At some point, perhaps because a collaborator reported them, or because the Germans saw unusual movements around that barn, they came to investigate. Normally the barn floor had hay strewn about. It was Spring and the floor was bare. A German soldier’s boot heel sunk into a hole in a floor board. A child underneath made a sound. The soldier tossed a grenade into the hole. One of David’s cousins tossed it back. Two cousins climbed out to fight and were shot immediately. The Germans continued to shoot as they set fire to the barn. The remaining people, including David’s mother and sister, were burned alive.

The farmer, who himself was now on the run, got word to Berl about the fate of his family.  No miracles saved Rachel and Gussie, but the remaining Baksts continued on. They still worked in the factory, but as the war dragged on and German fortunes were fading, their lives became more precarious. They wondered how long the leather/shoe factory would be continued. Berl would have David go across the street to the Polish shoe store to visit and try to gather information.

One day German soldiers came to the factory while David was at the store across the way. David saw the soldiers. The Polish storekeeper gave David an overcoat so that his yellow star would be covered. David put the coat on and ran out the back. Two soldiers saw him and gave chase, shooting at him. David remembers zig zagging down the alley, rolling and getting up, darting back and forth to escape. Gunshots sprayed around him, but none hit their target. He got away and went to the rendezvous spot.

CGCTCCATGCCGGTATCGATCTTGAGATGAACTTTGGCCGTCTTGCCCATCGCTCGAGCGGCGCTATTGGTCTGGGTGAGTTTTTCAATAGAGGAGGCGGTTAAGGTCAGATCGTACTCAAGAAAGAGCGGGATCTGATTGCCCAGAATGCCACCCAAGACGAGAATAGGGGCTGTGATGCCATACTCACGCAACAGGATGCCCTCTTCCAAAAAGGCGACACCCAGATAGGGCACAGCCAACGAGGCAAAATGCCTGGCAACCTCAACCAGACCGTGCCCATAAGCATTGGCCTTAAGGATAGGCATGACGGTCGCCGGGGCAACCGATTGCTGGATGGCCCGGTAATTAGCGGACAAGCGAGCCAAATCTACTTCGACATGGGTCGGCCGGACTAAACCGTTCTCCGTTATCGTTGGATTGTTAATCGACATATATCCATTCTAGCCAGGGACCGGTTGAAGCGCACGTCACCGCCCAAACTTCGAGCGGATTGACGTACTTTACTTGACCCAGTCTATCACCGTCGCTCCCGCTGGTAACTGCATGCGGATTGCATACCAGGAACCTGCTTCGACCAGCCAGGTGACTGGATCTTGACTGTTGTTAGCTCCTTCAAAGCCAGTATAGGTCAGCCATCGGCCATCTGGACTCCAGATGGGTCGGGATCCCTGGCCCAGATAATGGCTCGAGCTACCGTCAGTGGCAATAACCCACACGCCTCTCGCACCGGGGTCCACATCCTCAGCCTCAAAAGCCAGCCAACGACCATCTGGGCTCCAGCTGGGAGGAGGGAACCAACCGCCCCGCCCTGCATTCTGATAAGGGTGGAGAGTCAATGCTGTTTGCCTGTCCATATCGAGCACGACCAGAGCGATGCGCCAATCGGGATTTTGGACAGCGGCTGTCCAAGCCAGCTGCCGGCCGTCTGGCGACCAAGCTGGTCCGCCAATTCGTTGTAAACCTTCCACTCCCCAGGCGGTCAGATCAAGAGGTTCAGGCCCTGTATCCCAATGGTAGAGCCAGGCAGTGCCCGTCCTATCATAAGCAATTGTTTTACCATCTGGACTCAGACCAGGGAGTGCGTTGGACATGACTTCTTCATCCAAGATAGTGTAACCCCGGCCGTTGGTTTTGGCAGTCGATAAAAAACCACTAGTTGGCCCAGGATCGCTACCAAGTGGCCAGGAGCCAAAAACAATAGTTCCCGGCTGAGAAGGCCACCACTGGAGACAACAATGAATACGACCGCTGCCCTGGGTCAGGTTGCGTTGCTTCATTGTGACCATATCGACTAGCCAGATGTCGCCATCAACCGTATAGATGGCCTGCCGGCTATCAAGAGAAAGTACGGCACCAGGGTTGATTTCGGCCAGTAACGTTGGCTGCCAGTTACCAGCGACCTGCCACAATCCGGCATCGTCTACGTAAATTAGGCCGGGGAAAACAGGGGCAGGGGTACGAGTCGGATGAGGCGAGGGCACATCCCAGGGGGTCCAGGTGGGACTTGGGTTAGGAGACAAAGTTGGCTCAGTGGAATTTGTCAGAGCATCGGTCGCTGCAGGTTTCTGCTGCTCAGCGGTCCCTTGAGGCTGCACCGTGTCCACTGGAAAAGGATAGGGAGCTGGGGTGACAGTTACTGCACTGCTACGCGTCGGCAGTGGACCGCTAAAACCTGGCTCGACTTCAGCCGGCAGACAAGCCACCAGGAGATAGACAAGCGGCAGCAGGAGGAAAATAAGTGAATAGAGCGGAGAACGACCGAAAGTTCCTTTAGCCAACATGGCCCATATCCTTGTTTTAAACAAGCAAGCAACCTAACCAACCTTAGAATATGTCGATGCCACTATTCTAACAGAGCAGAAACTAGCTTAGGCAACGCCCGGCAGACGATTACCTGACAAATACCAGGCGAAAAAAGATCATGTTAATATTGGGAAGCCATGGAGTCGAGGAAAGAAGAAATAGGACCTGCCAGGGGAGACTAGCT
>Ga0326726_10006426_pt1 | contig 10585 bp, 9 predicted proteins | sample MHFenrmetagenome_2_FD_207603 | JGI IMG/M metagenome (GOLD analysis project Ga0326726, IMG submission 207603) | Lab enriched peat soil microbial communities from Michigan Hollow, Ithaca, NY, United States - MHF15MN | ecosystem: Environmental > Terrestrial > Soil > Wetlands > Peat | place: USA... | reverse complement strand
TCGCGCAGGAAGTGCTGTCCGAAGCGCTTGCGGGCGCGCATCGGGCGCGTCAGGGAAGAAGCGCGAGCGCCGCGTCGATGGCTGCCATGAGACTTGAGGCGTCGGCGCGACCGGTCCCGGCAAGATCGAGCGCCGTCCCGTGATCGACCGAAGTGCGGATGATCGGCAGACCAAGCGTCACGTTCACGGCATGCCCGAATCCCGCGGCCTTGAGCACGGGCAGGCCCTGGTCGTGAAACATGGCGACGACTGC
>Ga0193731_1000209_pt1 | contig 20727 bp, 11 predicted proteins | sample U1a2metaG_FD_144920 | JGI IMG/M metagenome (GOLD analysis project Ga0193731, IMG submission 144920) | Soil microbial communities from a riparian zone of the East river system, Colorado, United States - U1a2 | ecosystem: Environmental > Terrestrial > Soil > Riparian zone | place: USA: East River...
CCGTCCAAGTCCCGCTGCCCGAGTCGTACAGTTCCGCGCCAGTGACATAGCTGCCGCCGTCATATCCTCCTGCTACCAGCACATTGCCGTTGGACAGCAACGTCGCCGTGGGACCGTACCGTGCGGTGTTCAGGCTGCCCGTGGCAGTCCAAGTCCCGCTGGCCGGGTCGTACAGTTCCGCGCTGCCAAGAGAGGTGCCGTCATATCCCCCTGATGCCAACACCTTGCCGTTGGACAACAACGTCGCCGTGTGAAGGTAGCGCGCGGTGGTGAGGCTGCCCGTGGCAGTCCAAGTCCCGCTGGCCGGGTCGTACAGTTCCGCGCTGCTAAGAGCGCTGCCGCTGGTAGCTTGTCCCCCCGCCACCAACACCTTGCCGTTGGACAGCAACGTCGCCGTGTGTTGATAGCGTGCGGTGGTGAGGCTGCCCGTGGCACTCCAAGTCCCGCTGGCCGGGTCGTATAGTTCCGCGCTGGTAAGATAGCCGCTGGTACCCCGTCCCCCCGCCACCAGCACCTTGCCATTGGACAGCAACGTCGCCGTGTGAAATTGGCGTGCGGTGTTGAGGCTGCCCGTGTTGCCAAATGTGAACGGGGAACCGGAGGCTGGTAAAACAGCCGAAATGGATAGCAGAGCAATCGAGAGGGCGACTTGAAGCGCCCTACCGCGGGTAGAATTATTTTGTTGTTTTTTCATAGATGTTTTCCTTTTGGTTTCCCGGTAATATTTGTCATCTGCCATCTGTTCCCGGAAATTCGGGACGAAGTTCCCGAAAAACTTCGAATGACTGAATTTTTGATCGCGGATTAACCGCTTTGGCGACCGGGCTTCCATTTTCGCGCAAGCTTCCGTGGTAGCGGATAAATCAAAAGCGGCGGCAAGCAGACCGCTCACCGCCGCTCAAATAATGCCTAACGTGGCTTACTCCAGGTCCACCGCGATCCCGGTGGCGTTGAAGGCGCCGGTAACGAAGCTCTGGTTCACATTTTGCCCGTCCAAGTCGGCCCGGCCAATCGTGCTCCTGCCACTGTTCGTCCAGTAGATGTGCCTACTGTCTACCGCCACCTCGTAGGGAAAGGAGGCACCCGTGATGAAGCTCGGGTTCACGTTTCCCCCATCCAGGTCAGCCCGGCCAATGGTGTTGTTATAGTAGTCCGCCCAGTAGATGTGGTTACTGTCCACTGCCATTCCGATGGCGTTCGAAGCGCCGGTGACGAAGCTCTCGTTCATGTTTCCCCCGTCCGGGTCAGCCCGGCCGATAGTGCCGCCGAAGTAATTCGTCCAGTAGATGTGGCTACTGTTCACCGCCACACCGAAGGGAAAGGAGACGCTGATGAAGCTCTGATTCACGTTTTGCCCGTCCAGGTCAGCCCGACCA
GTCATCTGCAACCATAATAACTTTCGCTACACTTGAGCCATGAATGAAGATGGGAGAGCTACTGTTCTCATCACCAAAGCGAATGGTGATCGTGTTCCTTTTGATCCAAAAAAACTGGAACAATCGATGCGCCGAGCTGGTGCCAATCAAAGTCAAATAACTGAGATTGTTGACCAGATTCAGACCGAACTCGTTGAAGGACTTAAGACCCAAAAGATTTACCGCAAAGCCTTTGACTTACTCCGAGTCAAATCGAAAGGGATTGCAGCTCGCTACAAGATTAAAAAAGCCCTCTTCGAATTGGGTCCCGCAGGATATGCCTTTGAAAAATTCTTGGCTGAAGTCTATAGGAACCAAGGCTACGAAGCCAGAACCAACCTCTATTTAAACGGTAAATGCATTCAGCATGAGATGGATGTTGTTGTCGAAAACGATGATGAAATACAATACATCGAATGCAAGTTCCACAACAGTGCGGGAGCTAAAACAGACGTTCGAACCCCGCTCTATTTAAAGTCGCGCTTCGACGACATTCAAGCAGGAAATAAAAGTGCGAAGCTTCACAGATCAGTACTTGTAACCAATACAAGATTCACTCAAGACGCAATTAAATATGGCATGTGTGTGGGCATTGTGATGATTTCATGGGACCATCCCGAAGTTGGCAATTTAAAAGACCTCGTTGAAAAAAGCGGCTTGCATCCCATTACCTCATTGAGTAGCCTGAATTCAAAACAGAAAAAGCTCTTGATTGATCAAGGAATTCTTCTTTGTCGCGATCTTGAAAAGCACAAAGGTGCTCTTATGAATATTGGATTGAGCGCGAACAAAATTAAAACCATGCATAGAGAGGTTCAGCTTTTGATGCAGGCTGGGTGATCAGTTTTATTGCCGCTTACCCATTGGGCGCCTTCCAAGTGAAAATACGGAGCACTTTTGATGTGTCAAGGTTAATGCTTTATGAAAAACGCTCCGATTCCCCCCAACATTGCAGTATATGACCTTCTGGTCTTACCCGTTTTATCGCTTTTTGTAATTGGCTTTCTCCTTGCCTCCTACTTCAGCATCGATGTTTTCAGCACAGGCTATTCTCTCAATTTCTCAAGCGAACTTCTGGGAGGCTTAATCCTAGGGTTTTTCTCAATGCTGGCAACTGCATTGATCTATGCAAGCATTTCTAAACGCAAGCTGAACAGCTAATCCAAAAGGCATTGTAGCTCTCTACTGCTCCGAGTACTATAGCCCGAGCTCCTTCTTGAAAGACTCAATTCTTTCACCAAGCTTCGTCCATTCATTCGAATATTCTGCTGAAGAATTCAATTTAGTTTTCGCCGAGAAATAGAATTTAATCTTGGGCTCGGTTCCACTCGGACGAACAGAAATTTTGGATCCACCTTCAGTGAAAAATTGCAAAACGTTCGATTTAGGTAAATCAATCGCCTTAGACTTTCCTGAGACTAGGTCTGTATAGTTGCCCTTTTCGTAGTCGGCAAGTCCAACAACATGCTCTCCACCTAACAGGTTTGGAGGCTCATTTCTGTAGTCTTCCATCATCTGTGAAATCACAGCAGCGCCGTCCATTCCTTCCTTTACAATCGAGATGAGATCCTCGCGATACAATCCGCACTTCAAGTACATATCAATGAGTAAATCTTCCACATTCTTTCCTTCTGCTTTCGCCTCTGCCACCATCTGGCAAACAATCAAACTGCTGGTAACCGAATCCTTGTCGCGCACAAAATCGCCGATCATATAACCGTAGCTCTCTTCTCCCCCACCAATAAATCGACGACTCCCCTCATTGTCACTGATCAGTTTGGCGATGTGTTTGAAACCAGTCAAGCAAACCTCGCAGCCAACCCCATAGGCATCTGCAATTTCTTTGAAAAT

Berl and Eli also escaped the factory that day. Eventually they showed up at the rendezvous spot to meet David. Batya didn’t come. Berl wanted to go back to find her. He felt he couldn’t leave his daughter behind. David argued that Berl couldn’t leave them either. In an emotional exchange that still pains David, he convinced his father to stay with them.

This time in the woods, they were able to join partisan brigades. David and Berl joined Iskra, a Russian regiment. Eli joined the Bielskis (a Jewish regiment, whose story was told in the movie Defiance).

David was a fighter in the regiment and Berl supported the group by repairing shoes and working with leather. David recalls various missions including sabotaging a German military caravan where they were able to capture weapons and ammunition.

Iskra also took measures against collaborators. When they became aware of Polish families who were cooperating with the Germans, they wanted to send a message that there would be consequences. The partisan brigade took vengeance on those villagers, and captured any food, weapons or other material that would be useful. At this point, David described himself as living like an animal –  there was no right or wrong, there was only survival and he did what he had to do.

While they were with Iskra, Berl and David got word that Batya was alive. She was in a camp outside Lida, which was about 40 kilometers away. With the assistance of the other members of the brigade, they came up with a rescue plan. Using coded messages, they managed to communicate with Batya.

Batya had a routine which involved crossing the camp to bring food to the German soldiers. This was done at the same time each day. One of the partisans, a Pole, intercepted Batya, ripped the yellow star from her clothing and covered her with his overcoat. Somehow, they walked out of the camp without being detected.

Batya joined David and Berl and became part of the Iskra brigade. To have his sister back was a miracle to David. That the rescue plan worked was unbelievable. David still gives thanks for it.

He would need more miracles to continue to survive.

Part of the Story